Friday, December 11, 2015
"She gave him a look, hard as diamonds, the revolver held tight in her hand."
Great works of literature share many characteristics, one of which is memorable lines. Those lines stand out amongst a myriad of others within the work to make a great story. Whatever the subject of the story is, infusing with references to other works always does a good job in piquing the interest of the reader. That's exactly what Snow Blind #1 from BOOM! Studios does. The issue is written by Ollie Masters, illustrated by Tyler Jenkins and lettered by Colin Bell.
What happens when you discover your dad isn’t the man you thought he was? For high school teen Teddy, life in a sleepy suburb in Alaska turns upside-down when he innocently posts a photo of his dad on Facebook, only to learn he and his family are in the Witness Protection Program. A man seeking revenge invades their town, and soon FBI agents arrive, too. But what if his dad’s reasons for going into the program aren’t as innocent as he says?
Teddy is just like any other kid, except for the whole "breaking into the library thing." Masters uses unique characteristics such as that to make him an interesting character, subtly maneuvering the minefield that is high school by being a loner. Relying on that characterization is the catalyst for the entire story--Teddy struggles so much to fit in that in doing so he inadvertently sets off a dangerous chain of events. The circumstances surrounding that chain of events is what propels the narrative to the fairly dramatic ending that promises to continue the mystery and Masters is laying the groundwork for something bigger. His pretty tightly-woven script reveals things in increments, where it's enough to really capture the reader's attention, but not enough to reveal everything at once.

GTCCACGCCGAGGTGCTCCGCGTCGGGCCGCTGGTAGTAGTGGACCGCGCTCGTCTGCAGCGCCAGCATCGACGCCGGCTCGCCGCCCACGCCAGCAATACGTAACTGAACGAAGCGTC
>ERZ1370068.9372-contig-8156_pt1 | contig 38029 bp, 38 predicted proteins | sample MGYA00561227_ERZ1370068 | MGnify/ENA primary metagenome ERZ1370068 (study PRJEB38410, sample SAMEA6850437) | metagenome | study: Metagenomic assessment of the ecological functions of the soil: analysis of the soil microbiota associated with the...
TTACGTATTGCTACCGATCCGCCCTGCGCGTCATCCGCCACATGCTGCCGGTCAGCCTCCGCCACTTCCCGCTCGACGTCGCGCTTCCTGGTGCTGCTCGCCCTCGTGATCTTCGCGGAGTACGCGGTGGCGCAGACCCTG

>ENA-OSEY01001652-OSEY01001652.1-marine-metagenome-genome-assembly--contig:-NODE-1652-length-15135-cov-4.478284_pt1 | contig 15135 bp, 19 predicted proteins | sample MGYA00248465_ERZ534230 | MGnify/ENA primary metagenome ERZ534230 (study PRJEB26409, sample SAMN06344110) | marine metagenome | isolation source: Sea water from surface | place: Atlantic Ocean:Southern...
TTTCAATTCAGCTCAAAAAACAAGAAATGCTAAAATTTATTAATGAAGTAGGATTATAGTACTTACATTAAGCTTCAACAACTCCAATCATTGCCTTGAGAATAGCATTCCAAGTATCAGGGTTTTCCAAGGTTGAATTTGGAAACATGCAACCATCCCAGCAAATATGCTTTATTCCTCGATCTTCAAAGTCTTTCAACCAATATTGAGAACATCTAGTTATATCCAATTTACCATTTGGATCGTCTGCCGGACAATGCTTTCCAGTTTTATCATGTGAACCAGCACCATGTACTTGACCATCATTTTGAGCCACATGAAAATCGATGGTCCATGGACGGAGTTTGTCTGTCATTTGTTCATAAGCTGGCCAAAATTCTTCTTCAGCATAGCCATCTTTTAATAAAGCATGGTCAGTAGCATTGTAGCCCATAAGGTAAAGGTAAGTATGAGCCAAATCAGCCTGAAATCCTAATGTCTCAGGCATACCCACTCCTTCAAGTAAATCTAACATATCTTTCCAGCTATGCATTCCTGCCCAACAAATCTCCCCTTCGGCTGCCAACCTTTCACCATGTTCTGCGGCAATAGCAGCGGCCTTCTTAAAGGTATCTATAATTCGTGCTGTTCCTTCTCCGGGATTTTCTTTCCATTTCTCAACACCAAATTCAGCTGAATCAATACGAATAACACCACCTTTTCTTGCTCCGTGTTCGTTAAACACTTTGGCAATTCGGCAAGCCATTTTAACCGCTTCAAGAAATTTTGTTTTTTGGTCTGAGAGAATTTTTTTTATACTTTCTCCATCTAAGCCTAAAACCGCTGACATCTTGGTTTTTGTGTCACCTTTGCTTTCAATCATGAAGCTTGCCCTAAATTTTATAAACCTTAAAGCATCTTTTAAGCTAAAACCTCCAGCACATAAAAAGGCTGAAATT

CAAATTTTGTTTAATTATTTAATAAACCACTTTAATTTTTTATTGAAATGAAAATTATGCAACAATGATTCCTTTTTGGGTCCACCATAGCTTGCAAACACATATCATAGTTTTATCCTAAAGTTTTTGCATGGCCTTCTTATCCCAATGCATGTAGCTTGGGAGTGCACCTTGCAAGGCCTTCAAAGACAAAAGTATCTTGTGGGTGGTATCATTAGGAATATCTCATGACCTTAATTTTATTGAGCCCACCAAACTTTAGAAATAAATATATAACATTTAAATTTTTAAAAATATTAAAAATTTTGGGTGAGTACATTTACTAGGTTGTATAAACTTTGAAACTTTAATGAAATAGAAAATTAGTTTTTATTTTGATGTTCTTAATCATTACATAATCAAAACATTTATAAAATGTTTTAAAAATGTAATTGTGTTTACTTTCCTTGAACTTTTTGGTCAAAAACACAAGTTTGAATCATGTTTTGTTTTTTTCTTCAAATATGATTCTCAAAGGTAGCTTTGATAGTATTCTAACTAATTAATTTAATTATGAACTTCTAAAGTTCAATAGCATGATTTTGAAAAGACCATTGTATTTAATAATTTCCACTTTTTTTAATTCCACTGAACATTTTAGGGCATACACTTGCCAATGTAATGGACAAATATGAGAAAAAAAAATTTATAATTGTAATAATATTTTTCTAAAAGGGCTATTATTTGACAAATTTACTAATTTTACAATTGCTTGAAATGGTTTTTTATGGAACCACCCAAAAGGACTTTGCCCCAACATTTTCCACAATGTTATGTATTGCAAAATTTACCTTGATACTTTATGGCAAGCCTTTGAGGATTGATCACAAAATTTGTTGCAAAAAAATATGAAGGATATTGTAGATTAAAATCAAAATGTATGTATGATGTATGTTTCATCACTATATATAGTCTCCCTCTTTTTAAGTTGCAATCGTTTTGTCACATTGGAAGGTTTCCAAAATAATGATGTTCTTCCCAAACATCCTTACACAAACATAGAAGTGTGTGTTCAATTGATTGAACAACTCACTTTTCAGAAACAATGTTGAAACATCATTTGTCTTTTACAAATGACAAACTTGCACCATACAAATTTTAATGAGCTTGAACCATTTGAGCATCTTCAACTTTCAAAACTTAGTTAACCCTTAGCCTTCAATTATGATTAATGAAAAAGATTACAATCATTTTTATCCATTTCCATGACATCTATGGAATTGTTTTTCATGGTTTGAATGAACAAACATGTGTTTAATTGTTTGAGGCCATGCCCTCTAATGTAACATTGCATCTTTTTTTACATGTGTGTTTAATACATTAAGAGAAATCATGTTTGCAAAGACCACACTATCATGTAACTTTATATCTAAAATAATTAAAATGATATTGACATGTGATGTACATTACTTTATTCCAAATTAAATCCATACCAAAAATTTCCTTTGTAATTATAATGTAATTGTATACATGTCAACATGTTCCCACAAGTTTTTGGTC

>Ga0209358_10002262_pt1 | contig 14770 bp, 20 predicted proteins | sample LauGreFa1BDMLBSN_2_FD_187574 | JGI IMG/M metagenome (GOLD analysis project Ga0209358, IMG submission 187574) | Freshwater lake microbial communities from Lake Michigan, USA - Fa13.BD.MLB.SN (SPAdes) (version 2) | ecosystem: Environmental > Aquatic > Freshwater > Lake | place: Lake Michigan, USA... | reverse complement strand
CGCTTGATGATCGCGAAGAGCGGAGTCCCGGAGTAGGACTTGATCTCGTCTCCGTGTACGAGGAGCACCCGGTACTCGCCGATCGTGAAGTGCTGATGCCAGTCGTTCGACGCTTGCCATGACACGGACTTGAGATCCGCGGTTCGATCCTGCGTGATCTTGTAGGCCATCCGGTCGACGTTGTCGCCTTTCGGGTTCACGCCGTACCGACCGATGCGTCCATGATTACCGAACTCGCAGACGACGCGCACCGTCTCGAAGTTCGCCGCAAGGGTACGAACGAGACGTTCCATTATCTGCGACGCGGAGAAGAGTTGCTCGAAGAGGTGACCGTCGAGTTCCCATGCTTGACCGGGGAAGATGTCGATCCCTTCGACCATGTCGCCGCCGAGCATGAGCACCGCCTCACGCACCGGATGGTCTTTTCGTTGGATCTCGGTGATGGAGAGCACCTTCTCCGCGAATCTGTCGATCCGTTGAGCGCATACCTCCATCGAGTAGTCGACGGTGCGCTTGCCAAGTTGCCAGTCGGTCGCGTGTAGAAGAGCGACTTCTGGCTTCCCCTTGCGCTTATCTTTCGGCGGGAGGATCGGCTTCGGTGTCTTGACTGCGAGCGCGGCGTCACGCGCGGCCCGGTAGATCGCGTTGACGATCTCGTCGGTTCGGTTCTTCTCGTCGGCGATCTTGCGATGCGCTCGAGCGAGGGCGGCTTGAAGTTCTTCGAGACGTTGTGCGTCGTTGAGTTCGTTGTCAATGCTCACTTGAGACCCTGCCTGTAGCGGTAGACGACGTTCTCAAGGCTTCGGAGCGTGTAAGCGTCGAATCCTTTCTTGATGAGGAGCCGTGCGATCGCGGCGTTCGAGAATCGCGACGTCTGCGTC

The story aside, Snow Blind #1 really stands out based on its truly unique artistic look. Jenkins relies on lines that cut across all the artwork rendered in a watercolor style. Despite the relatively simplistic style, Jenkins manages to make every character's portrayal feel weighty with action and kineticism. Teddy is illustrated with a look appropriate for a misunderstood teenager, replete with a simple t-shirt accented by bolder pants. The use of color carries the book even further, with Jenkins choosing to punctuate various scenes with splashes of red against the otherwise bland green/black/blue palette. That's not to say the coloring itself is boring; rather, Jenkins uses colors to great effect when emphasizing various aspects of the story.
Snow Blind #1 is a mystery set in Alaska, where the one trying to figure everything out is a somewhat aloof teenager. Teddy learns more about his situation thanks to him struggling to look good in front of his dad and it's those details that the reader will enjoy unraveling. Masters' script is clean and does an effective job of setting everything up for the reader to take in. Jenkins uses an artistic style that's loose and effective at maintaining a semblance of chaos. Snow Blind #1 is a strong first issue that has all the pieces to be something grand.
Snow Blind #1 is in stores now.